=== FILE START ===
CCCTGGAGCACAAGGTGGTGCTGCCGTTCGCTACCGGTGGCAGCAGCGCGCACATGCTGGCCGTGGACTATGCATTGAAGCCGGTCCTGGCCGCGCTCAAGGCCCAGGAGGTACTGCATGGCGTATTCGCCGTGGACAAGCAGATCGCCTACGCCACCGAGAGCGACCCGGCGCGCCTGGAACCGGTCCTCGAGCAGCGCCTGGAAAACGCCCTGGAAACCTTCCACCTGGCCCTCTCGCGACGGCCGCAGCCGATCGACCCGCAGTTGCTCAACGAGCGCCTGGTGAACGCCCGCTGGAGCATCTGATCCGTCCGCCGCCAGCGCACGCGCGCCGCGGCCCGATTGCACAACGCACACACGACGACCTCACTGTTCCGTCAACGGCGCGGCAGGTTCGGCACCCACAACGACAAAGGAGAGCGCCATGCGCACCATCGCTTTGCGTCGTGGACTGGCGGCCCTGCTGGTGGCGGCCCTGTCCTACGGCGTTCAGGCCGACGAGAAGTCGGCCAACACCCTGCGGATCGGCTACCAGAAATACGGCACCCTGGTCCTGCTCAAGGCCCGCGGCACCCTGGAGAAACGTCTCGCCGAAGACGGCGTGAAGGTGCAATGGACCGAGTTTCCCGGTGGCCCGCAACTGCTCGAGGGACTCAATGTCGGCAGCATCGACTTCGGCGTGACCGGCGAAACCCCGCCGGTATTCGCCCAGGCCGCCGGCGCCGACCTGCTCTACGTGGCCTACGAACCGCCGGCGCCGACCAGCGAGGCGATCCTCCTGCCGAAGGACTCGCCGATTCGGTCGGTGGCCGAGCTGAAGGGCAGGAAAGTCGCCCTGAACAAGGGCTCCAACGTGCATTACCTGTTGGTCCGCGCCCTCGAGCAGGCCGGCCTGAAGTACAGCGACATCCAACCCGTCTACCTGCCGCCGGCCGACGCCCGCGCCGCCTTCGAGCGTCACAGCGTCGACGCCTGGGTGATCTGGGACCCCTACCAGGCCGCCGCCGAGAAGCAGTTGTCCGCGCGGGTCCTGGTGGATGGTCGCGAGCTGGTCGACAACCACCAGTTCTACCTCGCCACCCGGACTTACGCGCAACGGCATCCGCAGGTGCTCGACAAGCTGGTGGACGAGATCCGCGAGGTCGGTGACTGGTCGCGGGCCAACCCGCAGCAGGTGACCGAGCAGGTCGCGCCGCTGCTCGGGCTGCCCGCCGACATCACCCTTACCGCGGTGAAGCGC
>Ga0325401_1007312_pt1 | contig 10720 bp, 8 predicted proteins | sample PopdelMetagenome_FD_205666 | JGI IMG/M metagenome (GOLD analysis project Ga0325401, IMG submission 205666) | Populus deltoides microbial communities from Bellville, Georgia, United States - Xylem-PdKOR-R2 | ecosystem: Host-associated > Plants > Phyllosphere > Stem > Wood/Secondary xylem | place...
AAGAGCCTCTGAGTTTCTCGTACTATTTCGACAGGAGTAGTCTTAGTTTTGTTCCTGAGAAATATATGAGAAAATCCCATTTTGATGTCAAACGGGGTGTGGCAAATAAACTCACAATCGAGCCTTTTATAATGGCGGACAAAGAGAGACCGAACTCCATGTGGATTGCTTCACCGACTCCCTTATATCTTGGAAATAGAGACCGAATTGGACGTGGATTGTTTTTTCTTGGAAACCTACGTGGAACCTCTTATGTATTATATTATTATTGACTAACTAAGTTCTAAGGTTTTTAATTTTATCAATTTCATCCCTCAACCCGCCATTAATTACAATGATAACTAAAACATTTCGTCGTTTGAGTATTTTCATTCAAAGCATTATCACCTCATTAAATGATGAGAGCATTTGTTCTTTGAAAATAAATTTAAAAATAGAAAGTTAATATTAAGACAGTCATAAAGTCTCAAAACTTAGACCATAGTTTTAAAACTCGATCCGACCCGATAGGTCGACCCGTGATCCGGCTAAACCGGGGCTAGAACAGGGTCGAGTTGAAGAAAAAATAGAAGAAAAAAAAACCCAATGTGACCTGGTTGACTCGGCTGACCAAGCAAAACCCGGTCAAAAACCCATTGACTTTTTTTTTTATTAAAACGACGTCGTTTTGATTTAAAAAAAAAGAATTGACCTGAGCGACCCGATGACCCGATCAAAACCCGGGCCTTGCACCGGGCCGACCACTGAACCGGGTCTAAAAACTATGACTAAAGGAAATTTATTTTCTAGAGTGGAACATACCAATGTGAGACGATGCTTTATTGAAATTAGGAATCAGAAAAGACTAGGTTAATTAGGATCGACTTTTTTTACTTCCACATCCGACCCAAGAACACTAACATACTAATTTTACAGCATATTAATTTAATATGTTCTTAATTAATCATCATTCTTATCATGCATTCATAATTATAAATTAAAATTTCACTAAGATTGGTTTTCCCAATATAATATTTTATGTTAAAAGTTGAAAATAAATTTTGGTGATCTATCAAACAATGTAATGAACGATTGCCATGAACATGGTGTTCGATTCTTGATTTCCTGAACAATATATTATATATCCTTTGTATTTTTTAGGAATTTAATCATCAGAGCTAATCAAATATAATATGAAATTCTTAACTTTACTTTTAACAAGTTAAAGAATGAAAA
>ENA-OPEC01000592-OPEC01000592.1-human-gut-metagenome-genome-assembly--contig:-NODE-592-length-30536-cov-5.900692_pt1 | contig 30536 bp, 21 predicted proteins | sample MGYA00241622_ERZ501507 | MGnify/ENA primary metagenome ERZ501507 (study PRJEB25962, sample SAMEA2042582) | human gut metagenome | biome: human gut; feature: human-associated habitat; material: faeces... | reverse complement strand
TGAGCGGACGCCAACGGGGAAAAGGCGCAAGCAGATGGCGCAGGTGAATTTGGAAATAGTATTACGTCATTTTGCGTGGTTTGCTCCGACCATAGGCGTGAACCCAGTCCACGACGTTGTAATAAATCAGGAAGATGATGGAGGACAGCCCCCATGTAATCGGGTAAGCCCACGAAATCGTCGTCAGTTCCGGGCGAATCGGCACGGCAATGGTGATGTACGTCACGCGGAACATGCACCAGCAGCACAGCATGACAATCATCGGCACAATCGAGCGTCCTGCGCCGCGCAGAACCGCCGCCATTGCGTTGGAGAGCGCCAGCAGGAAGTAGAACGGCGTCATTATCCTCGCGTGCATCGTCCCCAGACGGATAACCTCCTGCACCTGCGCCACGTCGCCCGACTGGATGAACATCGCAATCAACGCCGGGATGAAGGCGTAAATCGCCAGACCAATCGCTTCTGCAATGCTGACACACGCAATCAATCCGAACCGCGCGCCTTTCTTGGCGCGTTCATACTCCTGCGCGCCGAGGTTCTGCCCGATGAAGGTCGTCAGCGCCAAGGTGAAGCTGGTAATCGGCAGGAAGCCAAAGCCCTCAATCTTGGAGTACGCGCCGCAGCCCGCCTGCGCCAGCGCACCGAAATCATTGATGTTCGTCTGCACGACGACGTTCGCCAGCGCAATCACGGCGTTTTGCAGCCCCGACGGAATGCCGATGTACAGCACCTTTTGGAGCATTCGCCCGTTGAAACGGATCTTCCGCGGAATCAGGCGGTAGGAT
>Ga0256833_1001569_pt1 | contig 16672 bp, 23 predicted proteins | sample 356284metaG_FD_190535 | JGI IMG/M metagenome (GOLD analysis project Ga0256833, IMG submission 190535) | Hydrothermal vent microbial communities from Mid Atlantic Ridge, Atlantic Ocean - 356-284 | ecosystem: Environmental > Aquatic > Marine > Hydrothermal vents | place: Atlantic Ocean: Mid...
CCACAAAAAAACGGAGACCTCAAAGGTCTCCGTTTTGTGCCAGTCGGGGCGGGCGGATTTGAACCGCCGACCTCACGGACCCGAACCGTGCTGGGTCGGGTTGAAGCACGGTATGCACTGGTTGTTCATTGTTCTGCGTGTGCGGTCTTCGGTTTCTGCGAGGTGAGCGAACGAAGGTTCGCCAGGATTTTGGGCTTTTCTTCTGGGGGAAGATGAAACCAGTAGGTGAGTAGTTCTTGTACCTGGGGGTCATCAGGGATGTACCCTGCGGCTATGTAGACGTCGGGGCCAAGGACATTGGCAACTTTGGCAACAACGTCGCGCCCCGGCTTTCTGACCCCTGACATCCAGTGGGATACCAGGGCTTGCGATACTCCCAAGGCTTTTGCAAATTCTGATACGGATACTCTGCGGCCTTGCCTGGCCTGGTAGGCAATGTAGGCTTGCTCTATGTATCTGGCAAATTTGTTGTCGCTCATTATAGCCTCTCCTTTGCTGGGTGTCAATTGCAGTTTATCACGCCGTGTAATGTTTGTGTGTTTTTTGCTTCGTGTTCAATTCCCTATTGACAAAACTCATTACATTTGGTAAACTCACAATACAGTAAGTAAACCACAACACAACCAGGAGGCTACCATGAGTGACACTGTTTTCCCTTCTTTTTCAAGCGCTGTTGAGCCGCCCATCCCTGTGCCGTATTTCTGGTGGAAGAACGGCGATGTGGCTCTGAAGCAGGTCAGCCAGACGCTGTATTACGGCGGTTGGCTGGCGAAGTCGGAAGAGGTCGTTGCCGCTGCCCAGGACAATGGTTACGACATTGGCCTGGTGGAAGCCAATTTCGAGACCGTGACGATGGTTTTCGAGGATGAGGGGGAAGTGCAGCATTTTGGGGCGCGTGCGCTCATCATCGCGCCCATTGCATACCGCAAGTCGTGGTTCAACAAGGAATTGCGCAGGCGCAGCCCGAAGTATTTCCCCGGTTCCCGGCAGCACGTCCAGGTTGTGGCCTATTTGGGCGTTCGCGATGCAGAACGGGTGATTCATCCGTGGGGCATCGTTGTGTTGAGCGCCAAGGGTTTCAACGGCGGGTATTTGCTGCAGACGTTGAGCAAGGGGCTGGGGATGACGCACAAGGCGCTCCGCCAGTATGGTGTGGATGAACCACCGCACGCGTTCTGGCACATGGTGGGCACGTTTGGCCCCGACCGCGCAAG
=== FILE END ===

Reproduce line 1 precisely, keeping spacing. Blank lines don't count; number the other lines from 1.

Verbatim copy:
CCCTGGAGCACAAGGTGGTGCTGCCGTTCGCTACCGGTGGCAGCAGCGCGCACATGCTGGCCGTGGACTATGCATTGAAGCCGGTCCTGGCCGCGCTCAAGGCCCAGGAGGTACTGCATGGCGTATTCGCCGTGGACAAGCAGATCGCCTACGCCACCGAGAGCGACCCGGCGCGCCTGGAACCGGTCCTCGAGCAGCGCCTGGAAAACGCCCTGGAAACCTTCCACCTGGCCCTCTCGCGACGGCCGCAGCCGATCGACCCGCAGTTGCTCAACGAGCGCCTGGTGAACGCCCGCTGGAGCATCTGATCCGTCCGCCGCCAGCGCACGCGCGCCGCGGCCCGATTGCACAACGCACACACGACGACCTCACTGTTCCGTCAACGGCGCGGCAGGTTCGGCACCCACAACGACAAAGGAGAGCGCCATGCGCACCATCGCTTTGCGTCGTGGACTGGCGGCCCTGCTGGTGGCGGCCCTGTCCTACGGCGTTCAGGCCGACGAGAAGTCGGCCAACACCCTGCGGATCGGCTACCAGAAATACGGCACCCTGGTCCTGCTCAAGGCCCGCGGCACCCTGGAGAAACGTCTCGCCGAAGACGGCGTGAAGGTGCAATGGACCGAGTTTCCCGGTGGCCCGCAACTGCTCGAGGGACTCAATGTCGGCAGCATCGACTTCGGCGTGACCGGCGAAACCCCGCCGGTATTCGCCCAGGCCGCCGGCGCCGACCTGCTCTACGTGGCCTACGAACCGCCGGCGCCGACCAGCGAGGCGATCCTCCTGCCGAAGGACTCGCCGATTCGGTCGGTGGCCGAGCTGAAGGGCAGGAAAGTCGCCCTGAACAAGGGCTCCAACGTGCATTACCTGTTGGTCCGCGCCCTCGAGCAGGCCGGCCTGAAGTACAGCGACATCCAACCCGTCTACCTGCCGCCGGCCGACGCCCGCGCCGCCTTCGAGCGTCACAGCGTCGACGCCTGGGTGATCTGGGACCCCTACCAGGCCGCCGCCGAGAAGCAGTTGTCCGCGCGGGTCCTGGTGGATGGTCGCGAGCTGGTCGACAACCACCAGTTCTACCTCGCCACCCGGACTTACGCGCAACGGCATCCGCAGGTGCTCGACAAGCTGGTGGACGAGATCCGCGAGGTCGGTGACTGGTCGCGGGCCAACCCGCAGCAGGTGACCGAGCAGGTCGCGCCGCTGCTCGGGCTGCCCGCCGACATCACCCTTACCGCGGTGAAGCGC